Miran Hunzicker lives in Rathdowney, Queensland, just an hour inland from the Gold Coast Highway, but surrounded by mountains and National Parks. Check out the large version of this photo (370K JPEG) taken in Main Range National Park.
He's well equipped to take advantage of the opportunities for camping and offroad travel in the area. His Jeep and the two trailers he uses for different kinds of trips, were largely scratchbuilt, and in this article he takes us through all three projects.
CJ-3B 57348 44091L rolled off the assembly line in Brisbane, Australia on 9 April 1958 (see Willys Australia Serial Numbers). Four decades later it was restored and modified on 20 June 1997 by Lyon Body Works in Brisbane, and was painted blue.
Miran says, "I purchased the 3B in 2010 at Coffs Harbour, New South Wales, and the restoration took 2-1/2 years of weekend work, as the body and chassis were badly rusted (used on the beach). The only good panel on the tub was the firewall and the cowl panel."
"We bought new side panels, bonnet, guards, tailgate and windscreen frame. We manufactured the floor ourselves out of 2ml zinc steel, and top hat sub-frame out of 4 ml, as well as the 2-inch rubber cab mounts (50K JPEG) between the chassis and the tub."
Miran describes the drivetrain: "The original gear box and transfer case were rebuilt, and an overdrive fitted. Limited slip differential in the rear, Dana 44 and a Lock-Right fitted up front, and CJ-7 brakes all round.
"Power steering helps with the 32-inch BFG Mud Terrains. A number of leaf springs were removed to soften the ride. The Bestop Tigertop was purchased from the USA."
"The colour we chose is Willys Palm Beach Ivory, with a low gloss flattening base added. The leather seats are from a Mercedes coupe, and this adds to the comfort on long trips."
Note the distinctive 1958 Australian notched hood blocks which Miran prefers reversed from their original orientation.
The engine is a 4L straight six, built by Ford of Australia with a crossflow head. Miran comments, "The Jeep had a Holden 6 cylinder -- we used it for a few years but it was worn out. We had a reasonably good Ford motor so I modified the body and chassis to fit. The engine has been modified to produce more torque and a lower RPM."
A closeup of the blue modification plates (220K JPEG) shows how Queensland records major modifications to a vehicle.
Miran uses the Jeep for work around the property as well as for camping, and likes to travel to vintage Jeep gatherings.
The May-June 2017 issue of Jeep Action, Australia's magazine for Jeep fans around the world, had Miran in the cover photo. It was taken at the magazine's annual Camp Coffs Jeep Weekend, about a four hour drive for Miran, to the New South Wales coast.
The CJ-3B rated not only the cover, but a big photo inside the magazine.
The teardrop-style camping trailer took approx 18 months of weekend work to build, and was finished in 2010.
It's a classic way to travel. Shades of Larry Shank's Mom, Dad, a Jeep and a Teardrop!
Miran says, "It's made from 3ml marine ply over a timber frame on a steel chassis."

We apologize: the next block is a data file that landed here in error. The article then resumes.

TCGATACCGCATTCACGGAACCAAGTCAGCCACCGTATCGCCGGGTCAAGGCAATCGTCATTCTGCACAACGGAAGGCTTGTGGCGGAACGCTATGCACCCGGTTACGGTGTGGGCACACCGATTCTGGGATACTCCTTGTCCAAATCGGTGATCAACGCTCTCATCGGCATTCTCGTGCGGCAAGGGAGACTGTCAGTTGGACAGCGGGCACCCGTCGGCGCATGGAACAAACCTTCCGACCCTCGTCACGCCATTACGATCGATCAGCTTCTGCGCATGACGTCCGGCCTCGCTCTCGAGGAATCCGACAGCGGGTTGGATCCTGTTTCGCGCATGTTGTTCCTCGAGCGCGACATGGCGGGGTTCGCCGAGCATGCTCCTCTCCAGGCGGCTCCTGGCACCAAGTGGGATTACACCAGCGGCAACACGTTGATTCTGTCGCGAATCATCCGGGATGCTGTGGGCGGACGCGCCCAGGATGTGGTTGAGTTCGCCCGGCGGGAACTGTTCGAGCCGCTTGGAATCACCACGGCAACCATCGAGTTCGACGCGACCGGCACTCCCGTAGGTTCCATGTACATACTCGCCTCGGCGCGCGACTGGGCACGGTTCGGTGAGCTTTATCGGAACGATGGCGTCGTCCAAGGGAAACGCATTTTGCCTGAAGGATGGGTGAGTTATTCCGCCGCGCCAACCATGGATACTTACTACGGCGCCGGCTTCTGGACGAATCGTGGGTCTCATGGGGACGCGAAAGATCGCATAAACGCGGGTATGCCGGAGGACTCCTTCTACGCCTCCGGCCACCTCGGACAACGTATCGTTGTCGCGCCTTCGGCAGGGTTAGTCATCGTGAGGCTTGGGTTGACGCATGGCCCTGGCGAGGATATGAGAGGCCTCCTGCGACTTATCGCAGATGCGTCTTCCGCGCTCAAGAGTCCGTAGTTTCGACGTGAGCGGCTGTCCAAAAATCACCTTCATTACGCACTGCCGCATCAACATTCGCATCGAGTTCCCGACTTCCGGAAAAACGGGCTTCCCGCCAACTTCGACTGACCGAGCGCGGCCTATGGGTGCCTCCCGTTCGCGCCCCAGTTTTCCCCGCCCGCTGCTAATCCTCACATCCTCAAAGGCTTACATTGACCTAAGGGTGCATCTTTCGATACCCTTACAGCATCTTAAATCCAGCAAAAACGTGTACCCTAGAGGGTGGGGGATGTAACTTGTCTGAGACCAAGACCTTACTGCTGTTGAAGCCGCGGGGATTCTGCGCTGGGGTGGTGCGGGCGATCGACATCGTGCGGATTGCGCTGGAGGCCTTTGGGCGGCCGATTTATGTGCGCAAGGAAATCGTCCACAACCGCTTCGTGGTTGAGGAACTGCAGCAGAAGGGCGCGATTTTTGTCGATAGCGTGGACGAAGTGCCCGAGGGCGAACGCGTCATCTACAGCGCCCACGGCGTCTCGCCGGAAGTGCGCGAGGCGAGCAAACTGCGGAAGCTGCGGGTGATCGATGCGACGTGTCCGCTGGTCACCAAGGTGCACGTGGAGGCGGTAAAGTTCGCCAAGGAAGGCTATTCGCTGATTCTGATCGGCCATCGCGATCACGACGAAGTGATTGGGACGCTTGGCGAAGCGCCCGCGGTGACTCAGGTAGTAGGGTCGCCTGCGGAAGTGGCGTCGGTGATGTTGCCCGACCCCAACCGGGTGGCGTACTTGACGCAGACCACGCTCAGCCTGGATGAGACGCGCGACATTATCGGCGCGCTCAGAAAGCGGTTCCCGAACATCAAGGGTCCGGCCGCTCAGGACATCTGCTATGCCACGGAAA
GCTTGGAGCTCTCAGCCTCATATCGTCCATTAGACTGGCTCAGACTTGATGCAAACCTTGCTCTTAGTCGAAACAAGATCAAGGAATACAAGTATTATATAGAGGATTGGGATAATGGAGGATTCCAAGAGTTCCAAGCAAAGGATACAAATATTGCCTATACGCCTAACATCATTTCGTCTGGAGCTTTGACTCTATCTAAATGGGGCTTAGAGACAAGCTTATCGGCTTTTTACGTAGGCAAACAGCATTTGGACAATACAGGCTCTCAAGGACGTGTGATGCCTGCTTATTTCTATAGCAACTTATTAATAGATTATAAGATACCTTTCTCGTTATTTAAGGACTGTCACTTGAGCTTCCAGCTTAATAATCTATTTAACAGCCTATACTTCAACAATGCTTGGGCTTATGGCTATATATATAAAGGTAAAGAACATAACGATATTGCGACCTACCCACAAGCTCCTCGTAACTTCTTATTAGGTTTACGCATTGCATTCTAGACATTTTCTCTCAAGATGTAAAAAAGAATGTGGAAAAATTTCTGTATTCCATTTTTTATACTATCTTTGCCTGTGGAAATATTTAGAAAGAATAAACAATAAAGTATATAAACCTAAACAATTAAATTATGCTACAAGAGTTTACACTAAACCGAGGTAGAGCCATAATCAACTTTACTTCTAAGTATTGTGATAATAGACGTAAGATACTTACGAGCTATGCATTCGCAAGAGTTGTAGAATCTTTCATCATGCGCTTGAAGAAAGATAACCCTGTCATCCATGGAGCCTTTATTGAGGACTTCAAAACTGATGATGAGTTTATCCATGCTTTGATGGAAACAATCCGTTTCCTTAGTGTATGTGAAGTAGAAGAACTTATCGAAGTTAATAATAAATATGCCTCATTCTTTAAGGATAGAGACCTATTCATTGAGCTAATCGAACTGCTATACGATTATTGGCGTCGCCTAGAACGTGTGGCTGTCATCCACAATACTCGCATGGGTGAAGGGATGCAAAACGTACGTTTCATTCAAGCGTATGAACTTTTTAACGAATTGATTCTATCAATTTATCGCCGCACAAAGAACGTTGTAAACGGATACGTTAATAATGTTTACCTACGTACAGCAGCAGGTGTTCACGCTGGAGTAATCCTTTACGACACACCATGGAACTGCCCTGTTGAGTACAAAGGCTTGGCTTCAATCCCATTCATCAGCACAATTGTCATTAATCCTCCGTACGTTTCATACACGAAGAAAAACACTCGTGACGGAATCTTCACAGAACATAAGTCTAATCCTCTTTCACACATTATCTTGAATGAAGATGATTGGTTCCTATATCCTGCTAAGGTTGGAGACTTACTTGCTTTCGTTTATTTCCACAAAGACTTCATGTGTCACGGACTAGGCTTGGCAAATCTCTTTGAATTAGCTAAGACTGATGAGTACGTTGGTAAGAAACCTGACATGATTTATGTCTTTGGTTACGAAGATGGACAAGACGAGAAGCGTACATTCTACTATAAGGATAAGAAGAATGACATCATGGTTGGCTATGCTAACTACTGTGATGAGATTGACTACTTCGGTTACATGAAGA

"I added foam insulation between the inner and outer skin."
"Two-pack marine paints were used on the inside and out, along with stainless steel fittings."
In typical teardrop fashion the rear hatch (100K JPEG) opens to reveal the kitchen area. There's a vintage Engel fridge, slide-out bench tops, and a sink with a water pressure system supplied from a 40L water container.
Even in Australia it sometimes rains, and the open kitchen requires some protection (60K JPEG).
The bed sits approximately 10 inches above the floor for extra storage, and there are doors on both sides for easy access. Drawers and cupboards were installed inside, backing on to the kitchen storage area at the rear.
Miran sometimes pulls the teardrop behind his Willys truck, if he wants to take along the boat.
Miran also wanted something a little more rugged for off-road camping, which would have the look of a classic Jeep trailer but be large enough to sleep in.
He says, "The Willys trailer took about four weeks to build, and is approximately one foot longer than a standard Jeep trailer. It's on a steel box chassis, designed for harder off-road trips."
The trailer has its own spare wheel mounted on the front, sitting face to face with the Jeep's rear-mounted spare.
Miran describes the upper body: "The roof and front is aluminium sheeting covered with 5ml of wet suit foam inside and out, then covered in black ripstop tonneau vinyl, also inside and out. The side and back curtains are the same again, without the aluminium sheeting, so they can be lifted to use as an awning and entrance to the sleeping area. Mosquito netting is in place for hot summer nights."
"A fan is installed in the roof to pressurise the inner sleeping area to help keep the dust out. There are solar panels fitted to the roof, and LED lights, plus USB ports for charging phones, lights, cameras etc."
This new sleeping enclosure completed in 2018 replaces an initial design which had a tent (60K JPEG) mounted on top of the trailer.
Miran adds, "It has a pressure water system underneath. There is also a large storage area underneath the bedding, with a slide out kitchen and work bench. The bed is designed similar to an Aussie swag to keep out dust and rain water."
"We took the 3B with the Willys trailer just south of Rathdowney to the Border Ranges National Park, and up an extremely steep and winding road with a large sign at the bottom saying no trailers or caravans past this point!
"The next big trip, planned for June 2019, is a two week trip with members of the Willys Australia Facebook group. Final destination is to attend the 'Classic Not Plastic' event."
Thanks to Miran Hunzicker for the details and photos. -- Derek Redmond
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Last updated 1 March 2019 by Derek Redmond firstname.lastname@example.org
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